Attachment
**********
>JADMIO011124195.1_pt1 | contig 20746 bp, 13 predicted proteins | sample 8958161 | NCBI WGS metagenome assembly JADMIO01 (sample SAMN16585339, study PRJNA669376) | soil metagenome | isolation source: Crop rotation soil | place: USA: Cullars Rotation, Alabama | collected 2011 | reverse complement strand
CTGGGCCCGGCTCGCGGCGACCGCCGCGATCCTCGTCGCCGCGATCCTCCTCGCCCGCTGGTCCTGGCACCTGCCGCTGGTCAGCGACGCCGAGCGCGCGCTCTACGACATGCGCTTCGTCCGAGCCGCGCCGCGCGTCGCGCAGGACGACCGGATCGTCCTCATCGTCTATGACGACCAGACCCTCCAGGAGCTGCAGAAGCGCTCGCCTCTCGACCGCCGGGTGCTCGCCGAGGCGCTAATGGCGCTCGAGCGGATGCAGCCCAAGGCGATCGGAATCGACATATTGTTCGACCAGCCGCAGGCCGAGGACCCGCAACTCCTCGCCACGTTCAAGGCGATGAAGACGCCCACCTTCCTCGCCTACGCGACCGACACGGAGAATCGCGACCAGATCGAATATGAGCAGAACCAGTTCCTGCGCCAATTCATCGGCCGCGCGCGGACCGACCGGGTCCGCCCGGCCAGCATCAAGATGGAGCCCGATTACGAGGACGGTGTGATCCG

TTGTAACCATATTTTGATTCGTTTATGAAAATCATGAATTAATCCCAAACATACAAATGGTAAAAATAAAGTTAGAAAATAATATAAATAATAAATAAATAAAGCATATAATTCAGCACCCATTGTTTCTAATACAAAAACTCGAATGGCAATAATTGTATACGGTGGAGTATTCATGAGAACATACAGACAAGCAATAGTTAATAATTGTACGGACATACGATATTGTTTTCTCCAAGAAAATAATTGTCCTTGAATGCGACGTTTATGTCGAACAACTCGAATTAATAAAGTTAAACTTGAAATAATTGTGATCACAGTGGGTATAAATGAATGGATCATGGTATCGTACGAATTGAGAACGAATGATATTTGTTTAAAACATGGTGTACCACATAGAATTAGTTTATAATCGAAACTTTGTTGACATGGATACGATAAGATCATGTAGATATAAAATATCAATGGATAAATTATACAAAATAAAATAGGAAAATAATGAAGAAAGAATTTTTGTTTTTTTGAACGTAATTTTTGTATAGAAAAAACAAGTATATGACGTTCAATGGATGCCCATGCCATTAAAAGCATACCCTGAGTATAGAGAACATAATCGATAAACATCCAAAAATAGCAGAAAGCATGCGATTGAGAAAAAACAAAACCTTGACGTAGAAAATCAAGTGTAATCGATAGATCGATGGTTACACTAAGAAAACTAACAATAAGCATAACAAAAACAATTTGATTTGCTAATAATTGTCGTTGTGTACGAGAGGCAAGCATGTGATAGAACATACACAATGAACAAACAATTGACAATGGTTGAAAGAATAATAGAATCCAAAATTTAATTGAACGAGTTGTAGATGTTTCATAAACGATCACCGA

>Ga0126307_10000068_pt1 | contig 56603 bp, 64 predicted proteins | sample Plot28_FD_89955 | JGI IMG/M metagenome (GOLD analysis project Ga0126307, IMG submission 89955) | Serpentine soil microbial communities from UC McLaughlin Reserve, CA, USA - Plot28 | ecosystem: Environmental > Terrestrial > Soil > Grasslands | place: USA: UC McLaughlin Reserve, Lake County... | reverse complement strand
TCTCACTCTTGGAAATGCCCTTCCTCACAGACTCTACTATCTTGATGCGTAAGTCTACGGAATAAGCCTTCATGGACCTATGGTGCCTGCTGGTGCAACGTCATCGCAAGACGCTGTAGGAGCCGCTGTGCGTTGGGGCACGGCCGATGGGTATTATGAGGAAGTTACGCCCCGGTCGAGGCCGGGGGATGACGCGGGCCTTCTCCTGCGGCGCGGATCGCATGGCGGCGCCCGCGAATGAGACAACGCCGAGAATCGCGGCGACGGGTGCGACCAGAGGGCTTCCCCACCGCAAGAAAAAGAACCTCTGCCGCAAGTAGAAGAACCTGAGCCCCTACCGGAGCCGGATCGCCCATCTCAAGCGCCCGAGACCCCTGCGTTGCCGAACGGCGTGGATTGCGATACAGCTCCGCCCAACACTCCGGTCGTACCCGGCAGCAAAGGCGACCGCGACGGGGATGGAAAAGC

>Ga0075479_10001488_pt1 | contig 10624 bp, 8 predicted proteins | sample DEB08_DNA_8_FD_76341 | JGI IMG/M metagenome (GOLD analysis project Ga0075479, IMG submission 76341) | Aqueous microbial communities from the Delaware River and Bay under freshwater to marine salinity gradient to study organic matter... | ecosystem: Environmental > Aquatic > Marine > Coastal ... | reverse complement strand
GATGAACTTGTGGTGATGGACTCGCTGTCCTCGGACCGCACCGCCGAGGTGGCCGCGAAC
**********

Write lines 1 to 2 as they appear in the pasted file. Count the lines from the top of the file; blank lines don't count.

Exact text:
>JADMIO011124195.1_pt1 | contig 20746 bp, 13 predicted proteins | sample 8958161 | NCBI WGS metagenome assembly JADMIO01 (sample SAMN16585339, study PRJNA669376) | soil metagenome | isolation source: Crop rotation soil | place: USA: Cullars Rotation, Alabama | collected 2011 | reverse complement strand
CTGGGCCCGGCTCGCGGCGACCGCCGCGATCCTCGTCGCCGCGATCCTCCTCGCCCGCTGGTCCTGGCACCTGCCGCTGGTCAGCGACGCCGAGCGCGCGCTCTACGACATGCGCTTCGTCCGAGCCGCGCCGCGCGTCGCGCAGGACGACCGGATCGTCCTCATCGTCTATGACGACCAGACCCTCCAGGAGCTGCAGAAGCGCTCGCCTCTCGACCGCCGGGTGCTCGCCGAGGCGCTAATGGCGCTCGAGCGGATGCAGCCCAAGGCGATCGGAATCGACATATTGTTCGACCAGCCGCAGGCCGAGGACCCGCAACTCCTCGCCACGTTCAAGGCGATGAAGACGCCCACCTTCCTCGCCTACGCGACCGACACGGAGAATCGCGACCAGATCGAATATGAGCAGAACCAGTTCCTGCGCCAATTCATCGGCCGCGCGCGGACCGACCGGGTCCGCCCGGCCAGCATCAAGATGGAGCCCGATTACGAGGACGGTGTGATCCG